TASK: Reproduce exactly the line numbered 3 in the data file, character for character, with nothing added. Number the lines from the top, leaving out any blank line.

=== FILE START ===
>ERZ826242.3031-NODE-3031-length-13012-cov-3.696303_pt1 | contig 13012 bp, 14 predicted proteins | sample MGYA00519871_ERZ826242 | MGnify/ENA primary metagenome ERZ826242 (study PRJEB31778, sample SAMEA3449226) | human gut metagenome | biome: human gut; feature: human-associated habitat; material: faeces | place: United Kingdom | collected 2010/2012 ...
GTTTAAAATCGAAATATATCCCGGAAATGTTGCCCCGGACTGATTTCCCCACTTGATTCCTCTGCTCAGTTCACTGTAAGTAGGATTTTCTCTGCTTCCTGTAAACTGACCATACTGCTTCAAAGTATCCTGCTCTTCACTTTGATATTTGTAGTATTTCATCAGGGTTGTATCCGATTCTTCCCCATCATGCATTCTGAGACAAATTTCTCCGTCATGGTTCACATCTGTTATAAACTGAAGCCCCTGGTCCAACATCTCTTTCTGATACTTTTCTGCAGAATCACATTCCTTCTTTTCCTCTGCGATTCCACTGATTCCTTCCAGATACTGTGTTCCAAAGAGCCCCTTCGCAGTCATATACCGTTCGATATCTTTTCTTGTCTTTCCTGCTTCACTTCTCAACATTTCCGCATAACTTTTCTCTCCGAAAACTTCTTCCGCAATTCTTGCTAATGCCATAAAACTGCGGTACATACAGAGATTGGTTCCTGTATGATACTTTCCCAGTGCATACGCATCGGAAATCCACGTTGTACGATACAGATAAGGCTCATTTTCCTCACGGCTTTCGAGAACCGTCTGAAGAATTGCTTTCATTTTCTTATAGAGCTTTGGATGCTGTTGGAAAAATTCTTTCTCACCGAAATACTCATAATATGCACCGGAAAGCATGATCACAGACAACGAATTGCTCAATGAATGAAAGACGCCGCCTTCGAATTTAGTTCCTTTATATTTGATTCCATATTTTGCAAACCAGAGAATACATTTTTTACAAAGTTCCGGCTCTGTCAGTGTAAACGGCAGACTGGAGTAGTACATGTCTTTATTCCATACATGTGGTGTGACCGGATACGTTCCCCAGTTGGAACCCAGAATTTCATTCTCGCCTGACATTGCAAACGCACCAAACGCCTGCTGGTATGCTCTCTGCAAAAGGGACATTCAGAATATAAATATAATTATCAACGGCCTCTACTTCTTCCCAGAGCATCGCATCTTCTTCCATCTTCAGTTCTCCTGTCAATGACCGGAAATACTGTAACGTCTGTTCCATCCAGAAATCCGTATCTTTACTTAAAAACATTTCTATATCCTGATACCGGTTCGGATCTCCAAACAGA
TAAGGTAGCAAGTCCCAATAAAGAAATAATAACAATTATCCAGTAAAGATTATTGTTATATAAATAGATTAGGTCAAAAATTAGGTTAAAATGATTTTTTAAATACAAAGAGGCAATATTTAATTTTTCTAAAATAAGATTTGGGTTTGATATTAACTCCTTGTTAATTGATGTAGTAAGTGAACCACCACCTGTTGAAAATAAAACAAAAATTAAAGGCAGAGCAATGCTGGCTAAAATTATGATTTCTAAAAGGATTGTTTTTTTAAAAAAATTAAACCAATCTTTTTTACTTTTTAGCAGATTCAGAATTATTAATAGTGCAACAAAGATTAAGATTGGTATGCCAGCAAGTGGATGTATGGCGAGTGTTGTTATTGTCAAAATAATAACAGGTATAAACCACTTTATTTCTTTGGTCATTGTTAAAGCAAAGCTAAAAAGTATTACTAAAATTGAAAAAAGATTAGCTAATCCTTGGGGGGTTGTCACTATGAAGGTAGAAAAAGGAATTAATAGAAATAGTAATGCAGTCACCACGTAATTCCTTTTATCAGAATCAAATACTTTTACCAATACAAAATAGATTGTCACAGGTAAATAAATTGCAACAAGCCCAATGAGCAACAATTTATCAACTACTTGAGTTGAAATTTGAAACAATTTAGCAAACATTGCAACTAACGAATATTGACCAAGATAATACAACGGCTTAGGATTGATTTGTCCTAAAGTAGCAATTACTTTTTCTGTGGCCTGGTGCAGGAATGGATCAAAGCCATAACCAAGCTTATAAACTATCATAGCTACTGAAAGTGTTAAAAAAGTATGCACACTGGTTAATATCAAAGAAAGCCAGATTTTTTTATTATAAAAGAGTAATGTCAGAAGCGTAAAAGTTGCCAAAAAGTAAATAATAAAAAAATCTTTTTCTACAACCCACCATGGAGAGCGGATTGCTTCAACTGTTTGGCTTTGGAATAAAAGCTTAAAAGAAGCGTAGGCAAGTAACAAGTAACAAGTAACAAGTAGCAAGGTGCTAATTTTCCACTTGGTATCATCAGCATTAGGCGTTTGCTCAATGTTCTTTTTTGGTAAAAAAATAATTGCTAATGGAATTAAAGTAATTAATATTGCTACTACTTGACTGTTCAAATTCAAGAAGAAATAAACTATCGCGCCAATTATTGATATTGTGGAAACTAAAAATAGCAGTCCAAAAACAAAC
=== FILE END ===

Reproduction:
TAAGGTAGCAAGTCCCAATAAAGAAATAATAACAATTATCCAGTAAAGATTATTGTTATATAAATAGATTAGGTCAAAAATTAGGTTAAAATGATTTTTTAAATACAAAGAGGCAATATTTAATTTTTCTAAAATAAGATTTGGGTTTGATATTAACTCCTTGTTAATTGATGTAGTAAGTGAACCACCACCTGTTGAAAATAAAACAAAAATTAAAGGCAGAGCAATGCTGGCTAAAATTATGATTTCTAAAAGGATTGTTTTTTTAAAAAAATTAAACCAATCTTTTTTACTTTTTAGCAGATTCAGAATTATTAATAGTGCAACAAAGATTAAGATTGGTATGCCAGCAAGTGGATGTATGGCGAGTGTTGTTATTGTCAAAATAATAACAGGTATAAACCACTTTATTTCTTTGGTCATTGTTAAAGCAAAGCTAAAAAGTATTACTAAAATTGAAAAAAGATTAGCTAATCCTTGGGGGGTTGTCACTATGAAGGTAGAAAAAGGAATTAATAGAAATAGTAATGCAGTCACCACGTAATTCCTTTTATCAGAATCAAATACTTTTACCAATACAAAATAGATTGTCACAGGTAAATAAATTGCAACAAGCCCAATGAGCAACAATTTATCAACTACTTGAGTTGAAATTTGAAACAATTTAGCAAACATTGCAACTAACGAATATTGACCAAGATAATACAACGGCTTAGGATTGATTTGTCCTAAAGTAGCAATTACTTTTTCTGTGGCCTGGTGCAGGAATGGATCAAAGCCATAACCAAGCTTATAAACTATCATAGCTACTGAAAGTGTTAAAAAAGTATGCACACTGGTTAATATCAAAGAAAGCCAGATTTTTTTATTATAAAAGAGTAATGTCAGAAGCGTAAAAGTTGCCAAAAAGTAAATAATAAAAAAATCTTTTTCTACAACCCACCATGGAGAGCGGATTGCTTCAACTGTTTGGCTTTGGAATAAAAGCTTAAAAGAAGCGTAGGCAAGTAACAAGTAACAAGTAACAAGTAGCAAGGTGCTAATTTTCCACTTGGTATCATCAGCATTAGGCGTTTGCTCAATGTTCTTTTTTGGTAAAAAAATAATTGCTAATGGAATTAAAGTAATTAATATTGCTACTACTTGACTGTTCAAATTCAAGAAGAAATAAACTATCGCGCCAATTATTGATATTGTGGAAACTAAAAATAGCAGTCCAAAAACAAAC